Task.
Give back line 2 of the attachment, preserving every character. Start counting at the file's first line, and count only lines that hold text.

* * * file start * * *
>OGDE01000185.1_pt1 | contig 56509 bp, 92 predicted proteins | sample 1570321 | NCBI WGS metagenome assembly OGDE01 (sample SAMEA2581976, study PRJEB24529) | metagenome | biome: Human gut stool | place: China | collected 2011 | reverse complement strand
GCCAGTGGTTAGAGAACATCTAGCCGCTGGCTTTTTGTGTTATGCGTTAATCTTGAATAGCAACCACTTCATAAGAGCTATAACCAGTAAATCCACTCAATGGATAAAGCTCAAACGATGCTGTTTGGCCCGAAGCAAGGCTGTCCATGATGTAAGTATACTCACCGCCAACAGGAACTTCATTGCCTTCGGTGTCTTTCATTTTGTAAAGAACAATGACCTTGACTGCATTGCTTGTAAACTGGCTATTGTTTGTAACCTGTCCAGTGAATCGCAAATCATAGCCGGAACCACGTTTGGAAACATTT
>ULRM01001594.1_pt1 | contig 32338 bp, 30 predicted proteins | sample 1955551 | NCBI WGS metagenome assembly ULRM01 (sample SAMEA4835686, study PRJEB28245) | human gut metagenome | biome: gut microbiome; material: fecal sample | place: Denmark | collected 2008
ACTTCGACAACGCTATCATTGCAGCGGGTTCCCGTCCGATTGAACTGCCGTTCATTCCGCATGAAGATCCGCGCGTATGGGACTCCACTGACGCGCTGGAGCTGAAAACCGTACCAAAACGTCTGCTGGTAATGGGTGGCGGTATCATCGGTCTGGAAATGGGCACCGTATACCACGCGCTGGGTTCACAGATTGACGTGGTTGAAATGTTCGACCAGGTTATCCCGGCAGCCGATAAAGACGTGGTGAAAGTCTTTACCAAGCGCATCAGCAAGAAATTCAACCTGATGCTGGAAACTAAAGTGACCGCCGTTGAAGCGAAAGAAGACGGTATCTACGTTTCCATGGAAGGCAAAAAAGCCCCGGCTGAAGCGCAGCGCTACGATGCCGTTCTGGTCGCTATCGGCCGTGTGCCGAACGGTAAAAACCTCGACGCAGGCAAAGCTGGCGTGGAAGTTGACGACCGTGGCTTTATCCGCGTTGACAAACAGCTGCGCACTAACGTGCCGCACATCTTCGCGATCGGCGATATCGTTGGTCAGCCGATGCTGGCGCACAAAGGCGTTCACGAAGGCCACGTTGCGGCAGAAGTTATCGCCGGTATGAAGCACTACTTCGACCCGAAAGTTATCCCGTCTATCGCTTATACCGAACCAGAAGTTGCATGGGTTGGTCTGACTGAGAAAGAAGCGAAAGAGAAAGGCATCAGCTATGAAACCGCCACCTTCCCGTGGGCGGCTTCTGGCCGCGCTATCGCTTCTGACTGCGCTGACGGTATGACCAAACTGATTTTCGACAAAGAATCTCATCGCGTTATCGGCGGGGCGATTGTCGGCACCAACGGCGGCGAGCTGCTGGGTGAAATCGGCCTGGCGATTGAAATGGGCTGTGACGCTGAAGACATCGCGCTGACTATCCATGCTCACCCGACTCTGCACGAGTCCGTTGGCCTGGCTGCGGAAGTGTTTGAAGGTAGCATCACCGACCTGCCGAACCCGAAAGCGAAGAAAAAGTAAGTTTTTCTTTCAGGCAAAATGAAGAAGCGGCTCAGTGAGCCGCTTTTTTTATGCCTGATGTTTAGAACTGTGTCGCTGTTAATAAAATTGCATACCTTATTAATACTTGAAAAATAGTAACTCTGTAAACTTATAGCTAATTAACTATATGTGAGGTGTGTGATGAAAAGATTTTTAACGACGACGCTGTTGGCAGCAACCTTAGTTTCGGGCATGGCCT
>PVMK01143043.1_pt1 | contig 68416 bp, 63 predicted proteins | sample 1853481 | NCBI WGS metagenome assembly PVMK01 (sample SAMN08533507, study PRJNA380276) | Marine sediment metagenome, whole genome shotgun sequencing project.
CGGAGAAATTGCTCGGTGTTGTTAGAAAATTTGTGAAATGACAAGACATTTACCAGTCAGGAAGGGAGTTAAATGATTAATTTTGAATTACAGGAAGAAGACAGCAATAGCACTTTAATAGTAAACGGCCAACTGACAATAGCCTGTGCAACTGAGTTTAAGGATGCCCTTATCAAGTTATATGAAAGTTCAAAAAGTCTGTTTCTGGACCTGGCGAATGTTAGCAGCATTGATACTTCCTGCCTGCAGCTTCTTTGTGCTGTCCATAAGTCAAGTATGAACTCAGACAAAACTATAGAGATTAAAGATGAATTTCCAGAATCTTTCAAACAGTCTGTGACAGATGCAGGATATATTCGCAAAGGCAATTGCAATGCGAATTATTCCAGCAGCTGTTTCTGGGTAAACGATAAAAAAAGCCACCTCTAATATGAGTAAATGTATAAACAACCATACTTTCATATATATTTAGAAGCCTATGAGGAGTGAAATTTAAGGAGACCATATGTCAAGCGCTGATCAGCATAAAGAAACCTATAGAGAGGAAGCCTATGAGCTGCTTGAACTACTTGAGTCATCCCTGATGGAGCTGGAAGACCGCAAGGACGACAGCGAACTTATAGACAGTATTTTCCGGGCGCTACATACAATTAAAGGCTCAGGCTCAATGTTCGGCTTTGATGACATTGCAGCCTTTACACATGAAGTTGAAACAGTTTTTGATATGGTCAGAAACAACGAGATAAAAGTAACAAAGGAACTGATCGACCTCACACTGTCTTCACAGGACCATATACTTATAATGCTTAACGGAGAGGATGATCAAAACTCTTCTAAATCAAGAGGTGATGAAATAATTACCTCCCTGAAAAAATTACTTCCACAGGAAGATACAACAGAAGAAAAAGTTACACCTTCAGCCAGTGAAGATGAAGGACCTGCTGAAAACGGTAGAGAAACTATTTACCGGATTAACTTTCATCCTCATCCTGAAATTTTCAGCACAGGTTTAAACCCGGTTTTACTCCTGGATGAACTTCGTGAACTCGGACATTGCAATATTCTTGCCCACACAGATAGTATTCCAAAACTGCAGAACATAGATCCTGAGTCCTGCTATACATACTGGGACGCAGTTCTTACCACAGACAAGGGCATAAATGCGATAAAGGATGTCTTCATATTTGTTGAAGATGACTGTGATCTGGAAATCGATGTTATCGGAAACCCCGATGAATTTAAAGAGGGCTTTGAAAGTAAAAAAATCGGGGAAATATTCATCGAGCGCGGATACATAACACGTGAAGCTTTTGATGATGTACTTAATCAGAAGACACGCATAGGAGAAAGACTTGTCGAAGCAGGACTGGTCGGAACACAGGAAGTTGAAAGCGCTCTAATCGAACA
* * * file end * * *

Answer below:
GCCAGTGGTTAGAGAACATCTAGCCGCTGGCTTTTTGTGTTATGCGTTAATCTTGAATAGCAACCACTTCATAAGAGCTATAACCAGTAAATCCACTCAATGGATAAAGCTCAAACGATGCTGTTTGGCCCGAAGCAAGGCTGTCCATGATGTAAGTATACTCACCGCCAACAGGAACTTCATTGCCTTCGGTGTCTTTCATTTTGTAAAGAACAATGACCTTGACTGCATTGCTTGTAAACTGGCTATTGTTTGTAACCTGTCCAGTGAATCGCAAATCATAGCCGGAACCACGTTTGGAAACATTT